Henry I. Miller, a doctor and fellow at the Hoover Institution, author of The Frankenfood Myth, weighs in on the milks wars over the artificial hormone rBST.
In “Don’t Cry Over rBST Milk,” Miller writes, “Bad-faith efforts by biotechnology opponents to portray rBST as untested or harmful, and to discourage its use, keep society from taking full advantage of a safe and useful product.”
Whether or not scientific studies show that the use of rBST is as safe as not using it, I think it is bad faith to say that milk consumers should not be able to buy rBST-free milk if they so choose.
So, Miller writes, “Some milk suppliers and food stores have increased the price of milk labeled ‘rBST-free,’ even though it is indistinguishable from supplemented milk, and offer only this more expensive option, pre-empting consumers’ ability to choose on the basis of price.” Try reading that paragraph while drinking a glass of cool milk and not do a spit take, or laugh so hard that some of it comes out your nose.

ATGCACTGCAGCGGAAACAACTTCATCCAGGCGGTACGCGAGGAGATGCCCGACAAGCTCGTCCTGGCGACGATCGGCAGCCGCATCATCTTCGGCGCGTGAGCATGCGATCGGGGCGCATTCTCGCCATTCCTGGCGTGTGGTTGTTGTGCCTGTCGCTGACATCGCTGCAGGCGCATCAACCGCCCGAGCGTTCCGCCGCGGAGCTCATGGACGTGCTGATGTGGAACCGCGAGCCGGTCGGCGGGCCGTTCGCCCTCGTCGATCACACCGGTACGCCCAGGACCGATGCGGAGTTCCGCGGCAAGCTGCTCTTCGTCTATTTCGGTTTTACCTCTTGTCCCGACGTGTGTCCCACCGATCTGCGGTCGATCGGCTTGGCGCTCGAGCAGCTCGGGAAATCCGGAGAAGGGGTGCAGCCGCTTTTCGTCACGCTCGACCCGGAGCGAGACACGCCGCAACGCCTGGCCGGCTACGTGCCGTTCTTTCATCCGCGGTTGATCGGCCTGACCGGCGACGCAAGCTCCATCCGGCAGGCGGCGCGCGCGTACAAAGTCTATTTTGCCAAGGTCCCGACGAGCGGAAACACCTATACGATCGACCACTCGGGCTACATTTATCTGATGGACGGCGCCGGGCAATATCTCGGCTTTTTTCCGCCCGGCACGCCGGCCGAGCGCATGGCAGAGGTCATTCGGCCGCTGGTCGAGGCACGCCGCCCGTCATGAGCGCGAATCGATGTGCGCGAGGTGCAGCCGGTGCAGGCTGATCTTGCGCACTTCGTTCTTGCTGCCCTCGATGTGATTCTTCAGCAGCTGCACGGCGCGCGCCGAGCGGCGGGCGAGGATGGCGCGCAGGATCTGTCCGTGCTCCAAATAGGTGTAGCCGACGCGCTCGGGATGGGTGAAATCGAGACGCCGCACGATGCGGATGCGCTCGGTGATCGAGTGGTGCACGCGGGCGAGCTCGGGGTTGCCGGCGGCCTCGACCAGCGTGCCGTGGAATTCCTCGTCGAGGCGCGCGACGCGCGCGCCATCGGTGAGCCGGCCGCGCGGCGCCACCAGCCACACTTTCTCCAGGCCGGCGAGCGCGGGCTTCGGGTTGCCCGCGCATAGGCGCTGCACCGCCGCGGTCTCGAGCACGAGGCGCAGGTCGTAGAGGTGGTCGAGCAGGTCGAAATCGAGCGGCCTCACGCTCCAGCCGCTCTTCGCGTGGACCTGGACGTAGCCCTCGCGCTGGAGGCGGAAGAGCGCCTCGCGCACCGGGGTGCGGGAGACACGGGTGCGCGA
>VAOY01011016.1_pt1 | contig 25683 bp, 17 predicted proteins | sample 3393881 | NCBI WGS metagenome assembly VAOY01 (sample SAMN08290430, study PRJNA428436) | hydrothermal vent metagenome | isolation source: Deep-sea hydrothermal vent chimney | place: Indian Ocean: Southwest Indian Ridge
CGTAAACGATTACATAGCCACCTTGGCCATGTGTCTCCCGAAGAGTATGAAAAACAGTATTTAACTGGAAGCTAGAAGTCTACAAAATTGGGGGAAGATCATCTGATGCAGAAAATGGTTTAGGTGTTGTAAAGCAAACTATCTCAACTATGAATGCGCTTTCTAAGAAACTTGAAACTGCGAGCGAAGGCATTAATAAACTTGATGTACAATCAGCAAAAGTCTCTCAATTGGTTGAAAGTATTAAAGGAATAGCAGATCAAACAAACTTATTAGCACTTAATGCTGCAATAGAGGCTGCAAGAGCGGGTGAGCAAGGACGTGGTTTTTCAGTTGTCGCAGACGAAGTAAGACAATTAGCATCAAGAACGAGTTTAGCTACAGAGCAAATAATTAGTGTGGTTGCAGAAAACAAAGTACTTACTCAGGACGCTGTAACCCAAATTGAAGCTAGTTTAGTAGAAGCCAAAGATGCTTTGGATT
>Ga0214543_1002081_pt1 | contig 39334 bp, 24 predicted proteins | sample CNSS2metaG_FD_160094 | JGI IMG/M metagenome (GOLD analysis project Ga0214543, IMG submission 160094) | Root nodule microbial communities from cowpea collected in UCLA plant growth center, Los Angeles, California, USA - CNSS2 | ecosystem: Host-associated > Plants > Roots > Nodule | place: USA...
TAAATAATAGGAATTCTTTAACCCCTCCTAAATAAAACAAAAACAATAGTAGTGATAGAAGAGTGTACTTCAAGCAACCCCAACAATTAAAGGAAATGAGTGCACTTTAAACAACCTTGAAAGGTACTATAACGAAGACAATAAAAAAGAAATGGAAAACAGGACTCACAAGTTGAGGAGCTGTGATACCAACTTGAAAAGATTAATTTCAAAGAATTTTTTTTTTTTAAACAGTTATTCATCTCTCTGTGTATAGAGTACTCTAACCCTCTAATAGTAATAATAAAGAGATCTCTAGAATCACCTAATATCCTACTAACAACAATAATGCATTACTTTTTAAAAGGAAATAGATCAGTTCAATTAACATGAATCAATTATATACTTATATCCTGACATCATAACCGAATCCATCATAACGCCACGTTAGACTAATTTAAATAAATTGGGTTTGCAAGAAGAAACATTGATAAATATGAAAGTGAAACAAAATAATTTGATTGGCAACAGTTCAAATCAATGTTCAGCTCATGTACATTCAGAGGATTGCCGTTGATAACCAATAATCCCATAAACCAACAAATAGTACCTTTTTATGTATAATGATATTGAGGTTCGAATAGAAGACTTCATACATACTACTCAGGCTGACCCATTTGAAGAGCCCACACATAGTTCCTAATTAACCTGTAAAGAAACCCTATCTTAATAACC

The fact is, consumers can freely choose to patronize any one of the millions of markets that don’t carry rBST-free milk (much less carry it exclusively). If rBST is so safe and so effective, why not let it compete in the marketplace against non-rBST milk? Let milk companies proudly use the label, “A Proud Product of rBST-Supplemented Cows,” and see how they do.
I’m not in favor of banning rBST. But neither am I in favor of banning non-rBST labeling. And it’s the latter impulse that is driving so much of the lobbying in the milk wars.